Thursday, August 18, 2011

Why and How Online Education Is Growing

Are you a student in an online IT course? Colleges and universities continue to expand and improve their online offerings, citing student demand as the force behind the expansions. EdTech Magazine’s Wylie Wong just featured several colleges and universities in EdTech with highlights of the programs they offer online for student learning.

Wong quoted Eastern Maine Community College's dean of information technology, Tim Conroy, as saying, "Students today are fully wired. They can get anything they want online, and they expect to have the option to either come to class or get their education online."

Online classes are helpful and attractive to students for many reasons. For example, at TestOut we hear of many students who use LabSim IT training courses in online college courses because the online offering is a flexible option that works around their already busy schedule balancing classes, a job, and sometimes a family. Additionally, Wong wrote that students also “view online courses as a valid alternative to classroom learning because the technology offers rich, interactive learning experiences.”

Carolyn Hardy, professor at Northwest Missouri State University, uses LabSim Network+ as the curriculum in an online course for graduate students for the very purpose Wong described—as an interactive component.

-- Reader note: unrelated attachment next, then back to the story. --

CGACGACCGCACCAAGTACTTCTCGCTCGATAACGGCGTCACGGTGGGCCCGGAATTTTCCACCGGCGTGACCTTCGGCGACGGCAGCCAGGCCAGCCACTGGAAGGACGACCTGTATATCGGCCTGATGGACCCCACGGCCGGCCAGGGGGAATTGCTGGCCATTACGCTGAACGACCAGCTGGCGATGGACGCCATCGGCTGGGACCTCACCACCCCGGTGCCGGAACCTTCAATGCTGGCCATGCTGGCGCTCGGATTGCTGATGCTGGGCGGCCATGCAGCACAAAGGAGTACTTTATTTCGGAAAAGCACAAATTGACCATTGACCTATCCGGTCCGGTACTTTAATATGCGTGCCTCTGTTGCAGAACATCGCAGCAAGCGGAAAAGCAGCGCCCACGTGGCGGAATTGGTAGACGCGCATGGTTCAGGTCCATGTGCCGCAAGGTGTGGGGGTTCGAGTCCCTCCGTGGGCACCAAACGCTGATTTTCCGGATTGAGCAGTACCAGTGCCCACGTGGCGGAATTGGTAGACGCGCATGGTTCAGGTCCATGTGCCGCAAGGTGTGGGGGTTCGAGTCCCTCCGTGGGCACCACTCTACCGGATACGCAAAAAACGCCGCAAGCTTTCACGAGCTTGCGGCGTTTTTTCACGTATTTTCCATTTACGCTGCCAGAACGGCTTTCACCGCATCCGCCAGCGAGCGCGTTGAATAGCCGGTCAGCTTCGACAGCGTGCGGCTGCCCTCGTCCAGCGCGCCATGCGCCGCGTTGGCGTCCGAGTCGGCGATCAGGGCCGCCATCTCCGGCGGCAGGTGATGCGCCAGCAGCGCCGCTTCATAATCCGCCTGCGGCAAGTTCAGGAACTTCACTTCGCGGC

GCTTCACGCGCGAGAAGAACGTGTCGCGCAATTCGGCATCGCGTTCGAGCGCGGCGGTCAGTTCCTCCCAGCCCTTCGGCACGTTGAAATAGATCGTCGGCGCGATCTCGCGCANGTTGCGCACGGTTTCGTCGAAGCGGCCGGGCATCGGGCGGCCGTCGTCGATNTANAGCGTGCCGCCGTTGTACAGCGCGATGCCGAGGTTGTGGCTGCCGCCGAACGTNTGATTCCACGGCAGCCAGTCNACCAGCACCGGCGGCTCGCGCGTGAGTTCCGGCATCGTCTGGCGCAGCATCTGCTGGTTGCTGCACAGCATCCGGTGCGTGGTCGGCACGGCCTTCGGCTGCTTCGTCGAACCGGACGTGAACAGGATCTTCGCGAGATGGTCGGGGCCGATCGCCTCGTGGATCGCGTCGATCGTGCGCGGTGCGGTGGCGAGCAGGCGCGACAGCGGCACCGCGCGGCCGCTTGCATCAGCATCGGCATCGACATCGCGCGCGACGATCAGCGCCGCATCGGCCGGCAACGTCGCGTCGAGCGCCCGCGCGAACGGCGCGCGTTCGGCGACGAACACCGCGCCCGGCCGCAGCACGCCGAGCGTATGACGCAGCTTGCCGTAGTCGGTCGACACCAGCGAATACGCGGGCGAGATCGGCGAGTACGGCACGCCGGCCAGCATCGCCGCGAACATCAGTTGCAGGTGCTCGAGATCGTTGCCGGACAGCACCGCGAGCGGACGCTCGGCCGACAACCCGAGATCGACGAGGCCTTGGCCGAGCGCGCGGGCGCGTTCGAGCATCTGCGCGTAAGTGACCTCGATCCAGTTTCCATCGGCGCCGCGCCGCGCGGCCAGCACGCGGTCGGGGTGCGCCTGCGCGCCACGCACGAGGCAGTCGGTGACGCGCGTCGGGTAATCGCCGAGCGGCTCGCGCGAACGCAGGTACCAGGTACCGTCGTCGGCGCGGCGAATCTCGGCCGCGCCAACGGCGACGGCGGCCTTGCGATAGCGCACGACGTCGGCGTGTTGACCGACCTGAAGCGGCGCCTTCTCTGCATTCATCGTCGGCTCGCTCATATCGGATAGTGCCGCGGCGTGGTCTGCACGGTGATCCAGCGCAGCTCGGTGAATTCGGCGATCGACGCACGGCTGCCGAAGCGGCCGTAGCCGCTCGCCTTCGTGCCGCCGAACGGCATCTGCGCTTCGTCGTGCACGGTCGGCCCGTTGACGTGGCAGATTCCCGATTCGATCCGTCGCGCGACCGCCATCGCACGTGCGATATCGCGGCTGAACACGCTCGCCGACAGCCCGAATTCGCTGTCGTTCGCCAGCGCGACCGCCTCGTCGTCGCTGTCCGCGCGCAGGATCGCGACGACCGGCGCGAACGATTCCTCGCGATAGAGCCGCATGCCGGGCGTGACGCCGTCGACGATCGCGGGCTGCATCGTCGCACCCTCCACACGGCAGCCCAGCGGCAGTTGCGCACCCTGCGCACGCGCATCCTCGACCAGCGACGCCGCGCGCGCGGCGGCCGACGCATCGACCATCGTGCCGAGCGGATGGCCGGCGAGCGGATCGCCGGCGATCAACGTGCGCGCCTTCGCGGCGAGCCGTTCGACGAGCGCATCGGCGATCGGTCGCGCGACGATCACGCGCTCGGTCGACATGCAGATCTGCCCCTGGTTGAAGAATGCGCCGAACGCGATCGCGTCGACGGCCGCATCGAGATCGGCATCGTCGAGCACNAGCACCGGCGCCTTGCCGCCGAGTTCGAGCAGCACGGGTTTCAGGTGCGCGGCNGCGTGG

Bonnie Yates, Master’s student in Instructional Technology at Northwest Missouri State, explained that the interactive, hands-on elements of LabSim give her what she needs to learn how different technologies work. “I need hands on,” she said. “LabSim gives me that.”

In Wong’s article, he wrote that even though students demand the flexible option to take courses online, most still prefer to attend class on campus when they’re able. “But they also want to enhance their studies by accessing video lectures and interacting with their classmates and professors online,” Wong wrote. He quoted Valorie McAlpin, director of the Center for Teaching and Learning at the University of North Carolina Charlotte, as saying, "If a faculty member is teaching a large course, and more and more classes are increasing in size, they opt for a blended approach because it's a way of engaging students.”

For the same reason, many IT programs utilize LabSim as a blended approach to on-campus IT courses. Students may use LabSim in class, where the instructor is present to answer questions or give one-on-one help, or they may use LabSim at home for continued training online.

IT students, what has been your experience using LabSim as an online curriculum?

1 comment:

  1. According to an article in Training and Development Magazine, "students advance through an e-learning program 50 percent faster than they do through a traditional course." A student can just skip over a familiar subject and concentrate on the course that you must learn.

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